14. Paris A Love Story (Kati Marton)

51ML3xBS4HL-1._SL160_Paris A Love Story is the memoir of journalist Kati Marton.  She intertwines her love for Paris while describing her marriages first to Peter Jennings and then Richard Holbrooke.  Marton’s memoir seems honest and she includes sensitive, personal information about herself and both of her husbands – sharing the good, the bad and sometimes the ugly so the reader can understand their relationships.  Like Kevin Newman, in All Out, she worked in the high pressure field of journalism which had a large impact on her relationships.

Marton was the child of Hungarian refugees who fled the Hungarian Revolution after being jailed in their country for their work as journalists.  Marton and her sister were forced to grow up when they had to live with strangers until her parents were released and the family left for the United States.  She finished university and also became a journalist reporting from abroad and meeting her first husband, Peter Jennings in Paris.

Despite misgivings from their network, Kati and Peter fell in love and spent every moment that they could together, challenged by their distant assignments which seemed designed to keep them apart.  Their relationship was described as tempestuous with Jennings struggling without a partner at home, having a wife who was ambitious to further her own career.  The couple married and had two children before they divorced after 15 years.  Marton left with Jennings described as the vulnerable spouse, trying desparately to keep the marriage intact.

After the separation, Marton spent time with an old friend, Richard Holbrooke.  He confessed that he had been in love with her and had been waiting for an opportunity to have a relationship with her.  The two were well matched.  He was a skilled negotiator who kept their relationship calm.  He kept very busy in his ambassador role working to negotiate peace and relationships in very difficult situations gaining the respect from Presidents and other world leaders.  The couple spoke every day even when they were not together.  Marton shared one unfortunate mistake during their marriage (and I am still scratching my head about this transgression).  While I give her credit for openly sharing that piece of their history I did lose some respect for her but then we all learn from our mistakes.  Holbrooke was described as graciously accepting this slip and moving forward in their marriage.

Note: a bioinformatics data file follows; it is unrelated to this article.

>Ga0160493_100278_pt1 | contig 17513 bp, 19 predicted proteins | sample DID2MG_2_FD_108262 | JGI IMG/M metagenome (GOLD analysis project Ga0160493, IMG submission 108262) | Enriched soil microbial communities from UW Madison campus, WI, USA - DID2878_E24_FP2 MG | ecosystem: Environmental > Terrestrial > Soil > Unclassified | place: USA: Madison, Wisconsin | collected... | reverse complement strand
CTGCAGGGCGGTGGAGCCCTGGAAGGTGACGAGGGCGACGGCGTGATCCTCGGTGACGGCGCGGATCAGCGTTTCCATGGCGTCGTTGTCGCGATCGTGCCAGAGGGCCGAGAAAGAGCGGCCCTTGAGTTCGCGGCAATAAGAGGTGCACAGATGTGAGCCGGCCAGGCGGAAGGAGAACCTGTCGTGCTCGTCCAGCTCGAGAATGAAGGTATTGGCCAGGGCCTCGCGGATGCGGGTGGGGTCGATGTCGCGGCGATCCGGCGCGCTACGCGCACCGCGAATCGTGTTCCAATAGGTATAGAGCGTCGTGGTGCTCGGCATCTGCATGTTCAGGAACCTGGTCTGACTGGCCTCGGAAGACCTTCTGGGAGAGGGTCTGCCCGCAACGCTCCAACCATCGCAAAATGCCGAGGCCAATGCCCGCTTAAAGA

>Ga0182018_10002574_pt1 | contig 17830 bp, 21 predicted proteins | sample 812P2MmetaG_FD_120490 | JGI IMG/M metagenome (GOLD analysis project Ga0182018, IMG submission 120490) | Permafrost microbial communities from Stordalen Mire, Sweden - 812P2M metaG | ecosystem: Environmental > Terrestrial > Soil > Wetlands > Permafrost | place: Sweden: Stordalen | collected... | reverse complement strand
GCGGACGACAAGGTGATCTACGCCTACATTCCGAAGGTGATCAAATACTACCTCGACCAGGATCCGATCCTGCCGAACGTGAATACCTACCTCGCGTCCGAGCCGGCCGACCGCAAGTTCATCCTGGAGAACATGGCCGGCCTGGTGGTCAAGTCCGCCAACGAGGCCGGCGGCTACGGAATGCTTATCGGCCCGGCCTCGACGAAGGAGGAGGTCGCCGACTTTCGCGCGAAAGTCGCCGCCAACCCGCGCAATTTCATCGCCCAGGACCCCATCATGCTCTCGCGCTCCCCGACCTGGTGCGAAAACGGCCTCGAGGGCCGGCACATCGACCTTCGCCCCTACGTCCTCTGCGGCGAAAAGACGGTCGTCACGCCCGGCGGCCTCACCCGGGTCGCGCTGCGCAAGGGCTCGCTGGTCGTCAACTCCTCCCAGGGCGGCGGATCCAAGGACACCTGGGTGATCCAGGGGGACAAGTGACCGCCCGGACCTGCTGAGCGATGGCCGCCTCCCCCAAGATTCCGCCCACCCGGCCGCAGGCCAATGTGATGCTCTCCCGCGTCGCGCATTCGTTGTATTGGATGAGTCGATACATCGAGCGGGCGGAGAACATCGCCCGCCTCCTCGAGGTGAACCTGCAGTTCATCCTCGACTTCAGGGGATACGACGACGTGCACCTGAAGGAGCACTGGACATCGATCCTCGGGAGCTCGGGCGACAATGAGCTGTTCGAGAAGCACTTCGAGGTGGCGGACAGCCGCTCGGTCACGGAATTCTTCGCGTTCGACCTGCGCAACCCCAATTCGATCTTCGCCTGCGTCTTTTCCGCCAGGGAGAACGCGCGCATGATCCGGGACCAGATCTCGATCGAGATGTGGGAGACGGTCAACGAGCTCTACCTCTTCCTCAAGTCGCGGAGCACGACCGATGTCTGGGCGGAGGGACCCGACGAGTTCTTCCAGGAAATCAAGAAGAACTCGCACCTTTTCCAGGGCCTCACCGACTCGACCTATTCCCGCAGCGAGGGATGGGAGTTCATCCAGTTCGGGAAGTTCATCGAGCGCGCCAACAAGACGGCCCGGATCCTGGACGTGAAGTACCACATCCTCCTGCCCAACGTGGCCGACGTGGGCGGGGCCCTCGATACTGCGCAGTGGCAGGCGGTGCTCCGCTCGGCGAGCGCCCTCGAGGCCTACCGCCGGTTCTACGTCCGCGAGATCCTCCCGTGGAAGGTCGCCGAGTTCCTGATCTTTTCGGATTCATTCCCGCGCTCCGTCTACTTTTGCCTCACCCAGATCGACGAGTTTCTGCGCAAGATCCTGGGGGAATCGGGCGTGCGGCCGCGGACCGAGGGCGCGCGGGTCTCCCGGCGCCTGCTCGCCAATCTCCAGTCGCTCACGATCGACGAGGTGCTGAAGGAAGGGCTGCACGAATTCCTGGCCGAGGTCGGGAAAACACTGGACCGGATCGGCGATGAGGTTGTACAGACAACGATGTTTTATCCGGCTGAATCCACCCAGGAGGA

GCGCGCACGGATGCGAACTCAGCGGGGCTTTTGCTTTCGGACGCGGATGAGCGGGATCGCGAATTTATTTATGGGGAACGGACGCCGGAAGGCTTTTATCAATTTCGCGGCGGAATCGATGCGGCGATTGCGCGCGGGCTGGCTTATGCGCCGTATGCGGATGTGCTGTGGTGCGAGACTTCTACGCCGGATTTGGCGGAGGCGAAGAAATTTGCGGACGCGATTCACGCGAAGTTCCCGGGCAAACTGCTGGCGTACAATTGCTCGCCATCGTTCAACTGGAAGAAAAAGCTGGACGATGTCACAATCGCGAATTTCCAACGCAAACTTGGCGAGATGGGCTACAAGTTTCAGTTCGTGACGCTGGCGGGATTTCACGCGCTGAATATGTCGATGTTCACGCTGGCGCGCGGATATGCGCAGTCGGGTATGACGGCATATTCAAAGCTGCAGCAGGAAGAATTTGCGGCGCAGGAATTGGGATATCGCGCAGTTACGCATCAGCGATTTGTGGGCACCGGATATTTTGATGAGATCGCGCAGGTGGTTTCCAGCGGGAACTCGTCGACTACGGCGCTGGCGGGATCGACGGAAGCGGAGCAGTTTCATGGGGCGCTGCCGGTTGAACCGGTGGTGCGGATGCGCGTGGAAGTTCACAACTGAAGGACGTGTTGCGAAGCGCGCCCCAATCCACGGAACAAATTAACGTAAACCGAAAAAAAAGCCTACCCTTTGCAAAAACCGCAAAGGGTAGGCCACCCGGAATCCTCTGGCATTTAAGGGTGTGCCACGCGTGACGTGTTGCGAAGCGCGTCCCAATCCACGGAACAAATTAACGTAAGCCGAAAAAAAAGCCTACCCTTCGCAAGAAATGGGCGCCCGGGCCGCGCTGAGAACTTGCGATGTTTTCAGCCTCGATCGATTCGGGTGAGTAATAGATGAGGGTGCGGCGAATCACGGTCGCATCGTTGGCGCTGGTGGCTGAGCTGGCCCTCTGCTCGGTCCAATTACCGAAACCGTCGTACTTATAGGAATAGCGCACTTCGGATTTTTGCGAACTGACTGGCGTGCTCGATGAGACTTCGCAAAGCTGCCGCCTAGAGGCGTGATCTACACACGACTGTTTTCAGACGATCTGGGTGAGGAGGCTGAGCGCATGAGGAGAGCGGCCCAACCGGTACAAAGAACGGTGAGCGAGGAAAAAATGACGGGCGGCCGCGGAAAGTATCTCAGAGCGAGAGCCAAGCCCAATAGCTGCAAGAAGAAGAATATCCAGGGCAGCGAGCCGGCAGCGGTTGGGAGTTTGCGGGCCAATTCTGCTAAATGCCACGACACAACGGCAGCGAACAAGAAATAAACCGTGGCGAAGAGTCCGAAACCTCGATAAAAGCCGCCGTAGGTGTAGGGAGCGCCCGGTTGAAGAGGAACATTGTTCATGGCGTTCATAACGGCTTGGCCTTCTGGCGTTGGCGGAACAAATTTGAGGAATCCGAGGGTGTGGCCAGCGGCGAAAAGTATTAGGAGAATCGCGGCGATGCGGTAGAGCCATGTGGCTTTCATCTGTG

Both Jennings and Holbrooke died too soon.  Jennings succumbed to lung cancer following years of smoking 2 packs a day.  Marton still kept in touch with Jennings and had a role in supporting her children after the death of their father.  Holbrooke died as the result of a sudden and catastrophic aneurysm leaving her a young widow, reeling and needing to reinvent her life which included the sale of their home and movie to Paris.

In both her relationships and her new single experience, Paris played a central role.  She fell in love in the city and had decades of memories of her experiences in Paris with both of her husbands.  Paris felt like home to Marton and she ended up building new traditions including spending each Christmas in Paris with her family as she bravely attended numerous events and tributes to her late husband.

I did enjoy her memoir.   It is interesting to read about those who share the news, putting themselves at risk and working ridiculous hours to chase a story.  In both this memoir and All Out (Kevin Newman), the reader can understand the dedication that journalism requires and the impact that this has on the families.

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